Perfect recipe for accelerating residential battery uptake emerges


New South Wales (NSW) distributed system operators Ausgrid, Endeavour Energy and Essential Energy got the regulatory go-ahead in April to begin charging “two-way fees”. The Australian Energy Regulator waved through the new charges, claiming it is a more equitable way of accommodating more solar generation on the distribution network.

And now we are getting an idea what the fees may look like.

Ausgrid, which serves a whopping 1.8 million customers in NSW, will charge $1.2 c/kWh on solar exported between 10am and 3pm. For evening exports, it will pay $2.3 cents/kWh – between 4pm to 9pm.

It isn’t yet clear whether or how retailers will pass on the new charges. And while there has been some hyperbole from all corners about slugging a fee on solar exports, it doesn’t seem an equitable outcome for people who have made the investment in rooftop PV. What is abundantly clear is that solar home-and-business owners won’t like it one bit. It will likely be yet another driver of distributed battery storage.

And it comes at a time when residential and C&I battery installations are already building momentum.

Beginning battery boom

The data collected by analyst SunWiz tells the tale of residential storage’s expansion. In its latest Australian Battery Market Report SunWiz found that 57,000 residential batteries were installed in 2023, with a storage capacity of more than 650 MWh – a new record for the Australian market. Year-on-year, the result represents 21% growth in residential storage installs.

And it’s a trend that SunWiz expects to accelerate in 2024. This year, the distributed market segment analysts expect approximately 70,000 residential batteries to be installed. So, what’s behind the growth?

There are a number of factors converging, and together they make for a compelling proposition.

More residential batteries are being sold because solar installers are increasingly realizing that selling batteries is good for their business. With PV module prices more affordable than ever, a solar-plus-storage system generates considerably substantially increased gross revenue per customer.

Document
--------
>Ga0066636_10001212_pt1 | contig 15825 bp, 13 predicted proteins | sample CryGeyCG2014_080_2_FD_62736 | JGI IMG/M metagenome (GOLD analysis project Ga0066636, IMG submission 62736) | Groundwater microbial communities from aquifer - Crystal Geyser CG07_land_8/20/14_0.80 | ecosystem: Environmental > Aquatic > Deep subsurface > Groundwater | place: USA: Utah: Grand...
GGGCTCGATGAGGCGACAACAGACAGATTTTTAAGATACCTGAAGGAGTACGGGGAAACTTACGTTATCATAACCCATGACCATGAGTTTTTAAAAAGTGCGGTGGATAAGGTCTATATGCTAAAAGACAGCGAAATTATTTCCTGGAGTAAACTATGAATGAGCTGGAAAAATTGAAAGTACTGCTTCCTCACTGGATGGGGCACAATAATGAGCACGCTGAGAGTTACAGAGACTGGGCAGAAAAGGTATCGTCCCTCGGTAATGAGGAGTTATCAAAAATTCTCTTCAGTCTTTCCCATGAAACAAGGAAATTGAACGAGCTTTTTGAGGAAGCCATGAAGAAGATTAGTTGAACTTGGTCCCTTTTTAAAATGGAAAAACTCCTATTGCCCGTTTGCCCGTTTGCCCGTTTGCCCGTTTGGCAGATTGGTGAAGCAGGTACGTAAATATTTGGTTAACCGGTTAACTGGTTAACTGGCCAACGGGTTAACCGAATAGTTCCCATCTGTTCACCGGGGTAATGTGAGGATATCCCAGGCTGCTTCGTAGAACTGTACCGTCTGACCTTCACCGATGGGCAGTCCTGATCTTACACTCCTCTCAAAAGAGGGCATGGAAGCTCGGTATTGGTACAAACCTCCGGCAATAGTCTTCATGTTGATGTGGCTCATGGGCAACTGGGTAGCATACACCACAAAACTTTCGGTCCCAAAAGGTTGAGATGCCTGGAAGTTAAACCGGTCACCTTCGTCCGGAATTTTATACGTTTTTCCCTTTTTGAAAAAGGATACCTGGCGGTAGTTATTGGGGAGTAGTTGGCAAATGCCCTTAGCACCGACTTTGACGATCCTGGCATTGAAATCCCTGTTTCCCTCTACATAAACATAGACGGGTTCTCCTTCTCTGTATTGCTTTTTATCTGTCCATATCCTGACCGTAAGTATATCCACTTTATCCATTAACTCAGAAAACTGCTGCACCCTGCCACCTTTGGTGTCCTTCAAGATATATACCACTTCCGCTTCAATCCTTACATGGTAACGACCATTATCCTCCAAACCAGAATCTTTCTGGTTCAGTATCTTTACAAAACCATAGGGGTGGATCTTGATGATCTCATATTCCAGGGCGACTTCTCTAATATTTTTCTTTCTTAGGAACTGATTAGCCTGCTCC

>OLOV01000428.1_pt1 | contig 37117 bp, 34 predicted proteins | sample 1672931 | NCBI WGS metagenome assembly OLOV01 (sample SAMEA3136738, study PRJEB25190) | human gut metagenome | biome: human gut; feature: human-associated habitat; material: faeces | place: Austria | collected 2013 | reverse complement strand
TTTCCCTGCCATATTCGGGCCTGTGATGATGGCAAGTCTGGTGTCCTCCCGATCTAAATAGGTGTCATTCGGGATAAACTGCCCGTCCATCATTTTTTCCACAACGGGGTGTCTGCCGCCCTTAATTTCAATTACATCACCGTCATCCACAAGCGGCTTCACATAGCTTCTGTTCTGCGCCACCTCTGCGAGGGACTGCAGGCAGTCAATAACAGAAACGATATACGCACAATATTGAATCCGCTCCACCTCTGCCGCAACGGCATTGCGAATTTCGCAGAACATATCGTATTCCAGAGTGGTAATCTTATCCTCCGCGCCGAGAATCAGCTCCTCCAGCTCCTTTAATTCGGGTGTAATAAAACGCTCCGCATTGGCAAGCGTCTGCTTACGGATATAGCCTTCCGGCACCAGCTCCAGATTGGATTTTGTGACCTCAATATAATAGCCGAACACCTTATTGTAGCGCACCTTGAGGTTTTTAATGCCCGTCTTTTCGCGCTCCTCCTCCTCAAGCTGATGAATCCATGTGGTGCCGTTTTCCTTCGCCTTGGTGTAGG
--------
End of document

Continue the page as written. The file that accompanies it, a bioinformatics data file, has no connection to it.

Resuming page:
Many solar owners in NSW will soon be subjected to ‘two-way’ tariffs.

Image: CER

In rough figures, a residential battery costs come in around $10,000 for a 10 kWh system. This adds considerably to the total system revenue for the installer, when compared to a conventional rooftop PV system. And while the sales process will likely be more involved, with homeowners requiring consultation on system sizing, payback, use cases, and safety, it is an opportunity for installers to add considerable value to the end-customer.

In its recent Scaling the Residential Energy Storage Market report, BloombergNEF noted that, when it comes to residential batteries: “The average consumer … relies heavily on the installer for guidance.” And while providing quality advice may be time consuming, such guidance and positive customer experiences can build long-lasting trust and valuable customer referrals.

Hybrid progress

Thankfully, integrating batteries into their residential sales and installations is becoming easier for installers. Technological developments in the hybrid inverter space and the batteries themselves is making the battery value proposition simpler to demonstrate. Installations can be completed more quickly and the value the battery is delivering easier for householders to see for themselves.